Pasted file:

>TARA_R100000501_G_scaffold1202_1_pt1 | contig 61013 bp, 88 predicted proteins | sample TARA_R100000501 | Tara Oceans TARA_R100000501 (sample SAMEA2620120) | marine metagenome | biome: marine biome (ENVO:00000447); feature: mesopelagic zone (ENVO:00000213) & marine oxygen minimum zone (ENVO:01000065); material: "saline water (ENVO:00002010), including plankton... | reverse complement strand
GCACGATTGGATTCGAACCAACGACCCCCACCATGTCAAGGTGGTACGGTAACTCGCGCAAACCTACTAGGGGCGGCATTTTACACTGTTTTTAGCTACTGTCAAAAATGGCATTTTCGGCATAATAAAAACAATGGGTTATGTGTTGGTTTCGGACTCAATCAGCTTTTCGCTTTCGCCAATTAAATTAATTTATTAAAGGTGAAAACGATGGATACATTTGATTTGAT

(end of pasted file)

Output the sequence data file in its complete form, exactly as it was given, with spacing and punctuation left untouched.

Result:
>TARA_R100000501_G_scaffold1202_1_pt1 | contig 61013 bp, 88 predicted proteins | sample TARA_R100000501 | Tara Oceans TARA_R100000501 (sample SAMEA2620120) | marine metagenome | biome: marine biome (ENVO:00000447); feature: mesopelagic zone (ENVO:00000213) & marine oxygen minimum zone (ENVO:01000065); material: "saline water (ENVO:00002010), including plankton... | reverse complement strand
GCACGATTGGATTCGAACCAACGACCCCCACCATGTCAAGGTGGTACGGTAACTCGCGCAAACCTACTAGGGGCGGCATTTTACACTGTTTTTAGCTACTGTCAAAAATGGCATTTTCGGCATAATAAAAACAATGGGTTATGTGTTGGTTTCGGACTCAATCAGCTTTTCGCTTTCGCCAATTAAATTAATTTATTAAAGGTGAAAACGATGGATACATTTGATTTGAT